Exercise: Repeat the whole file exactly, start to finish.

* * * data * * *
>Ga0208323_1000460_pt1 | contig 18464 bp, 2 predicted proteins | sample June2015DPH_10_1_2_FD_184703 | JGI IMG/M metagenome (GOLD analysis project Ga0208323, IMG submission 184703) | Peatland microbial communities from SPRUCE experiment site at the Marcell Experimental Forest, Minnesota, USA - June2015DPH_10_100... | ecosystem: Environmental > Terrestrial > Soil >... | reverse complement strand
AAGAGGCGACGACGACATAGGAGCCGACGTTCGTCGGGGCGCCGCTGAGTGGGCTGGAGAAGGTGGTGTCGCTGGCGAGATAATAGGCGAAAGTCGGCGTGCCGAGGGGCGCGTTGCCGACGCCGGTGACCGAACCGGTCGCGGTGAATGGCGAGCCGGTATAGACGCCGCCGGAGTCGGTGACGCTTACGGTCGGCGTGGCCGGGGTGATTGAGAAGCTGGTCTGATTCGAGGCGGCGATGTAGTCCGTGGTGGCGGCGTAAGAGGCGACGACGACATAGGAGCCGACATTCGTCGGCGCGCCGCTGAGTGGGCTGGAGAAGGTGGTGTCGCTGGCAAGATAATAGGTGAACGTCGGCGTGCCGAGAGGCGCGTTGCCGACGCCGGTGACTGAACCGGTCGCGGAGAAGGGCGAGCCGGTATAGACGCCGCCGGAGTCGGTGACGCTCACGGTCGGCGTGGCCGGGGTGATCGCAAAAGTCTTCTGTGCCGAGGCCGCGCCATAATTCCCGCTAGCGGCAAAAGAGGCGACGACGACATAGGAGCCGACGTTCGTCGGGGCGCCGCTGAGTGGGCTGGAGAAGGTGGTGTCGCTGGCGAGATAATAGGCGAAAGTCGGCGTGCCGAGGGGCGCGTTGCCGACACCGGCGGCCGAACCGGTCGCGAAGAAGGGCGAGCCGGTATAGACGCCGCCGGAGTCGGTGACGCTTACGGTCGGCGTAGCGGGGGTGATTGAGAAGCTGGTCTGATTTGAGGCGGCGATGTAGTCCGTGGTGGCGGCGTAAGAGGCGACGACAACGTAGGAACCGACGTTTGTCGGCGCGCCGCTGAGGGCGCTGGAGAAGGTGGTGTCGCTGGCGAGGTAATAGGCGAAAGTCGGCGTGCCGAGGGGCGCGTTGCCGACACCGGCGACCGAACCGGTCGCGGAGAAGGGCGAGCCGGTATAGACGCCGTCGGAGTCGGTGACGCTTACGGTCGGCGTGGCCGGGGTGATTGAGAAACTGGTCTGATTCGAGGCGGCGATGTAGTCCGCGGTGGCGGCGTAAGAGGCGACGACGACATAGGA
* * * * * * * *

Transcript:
>Ga0208323_1000460_pt1 | contig 18464 bp, 2 predicted proteins | sample June2015DPH_10_1_2_FD_184703 | JGI IMG/M metagenome (GOLD analysis project Ga0208323, IMG submission 184703) | Peatland microbial communities from SPRUCE experiment site at the Marcell Experimental Forest, Minnesota, USA - June2015DPH_10_100... | ecosystem: Environmental > Terrestrial > Soil >... | reverse complement strand
AAGAGGCGACGACGACATAGGAGCCGACGTTCGTCGGGGCGCCGCTGAGTGGGCTGGAGAAGGTGGTGTCGCTGGCGAGATAATAGGCGAAAGTCGGCGTGCCGAGGGGCGCGTTGCCGACGCCGGTGACCGAACCGGTCGCGGTGAATGGCGAGCCGGTATAGACGCCGCCGGAGTCGGTGACGCTTACGGTCGGCGTGGCCGGGGTGATTGAGAAGCTGGTCTGATTCGAGGCGGCGATGTAGTCCGTGGTGGCGGCGTAAGAGGCGACGACGACATAGGAGCCGACATTCGTCGGCGCGCCGCTGAGTGGGCTGGAGAAGGTGGTGTCGCTGGCAAGATAATAGGTGAACGTCGGCGTGCCGAGAGGCGCGTTGCCGACGCCGGTGACTGAACCGGTCGCGGAGAAGGGCGAGCCGGTATAGACGCCGCCGGAGTCGGTGACGCTCACGGTCGGCGTGGCCGGGGTGATCGCAAAAGTCTTCTGTGCCGAGGCCGCGCCATAATTCCCGCTAGCGGCAAAAGAGGCGACGACGACATAGGAGCCGACGTTCGTCGGGGCGCCGCTGAGTGGGCTGGAGAAGGTGGTGTCGCTGGCGAGATAATAGGCGAAAGTCGGCGTGCCGAGGGGCGCGTTGCCGACACCGGCGGCCGAACCGGTCGCGAAGAAGGGCGAGCCGGTATAGACGCCGCCGGAGTCGGTGACGCTTACGGTCGGCGTAGCGGGGGTGATTGAGAAGCTGGTCTGATTTGAGGCGGCGATGTAGTCCGTGGTGGCGGCGTAAGAGGCGACGACAACGTAGGAACCGACGTTTGTCGGCGCGCCGCTGAGGGCGCTGGAGAAGGTGGTGTCGCTGGCGAGGTAATAGGCGAAAGTCGGCGTGCCGAGGGGCGCGTTGCCGACACCGGCGACCGAACCGGTCGCGGAGAAGGGCGAGCCGGTATAGACGCCGTCGGAGTCGGTGACGCTTACGGTCGGCGTGGCCGGGGTGATTGAGAAACTGGTCTGATTCGAGGCGGCGATGTAGTCCGCGGTGGCGGCGTAAGAGGCGACGACGACATAGGA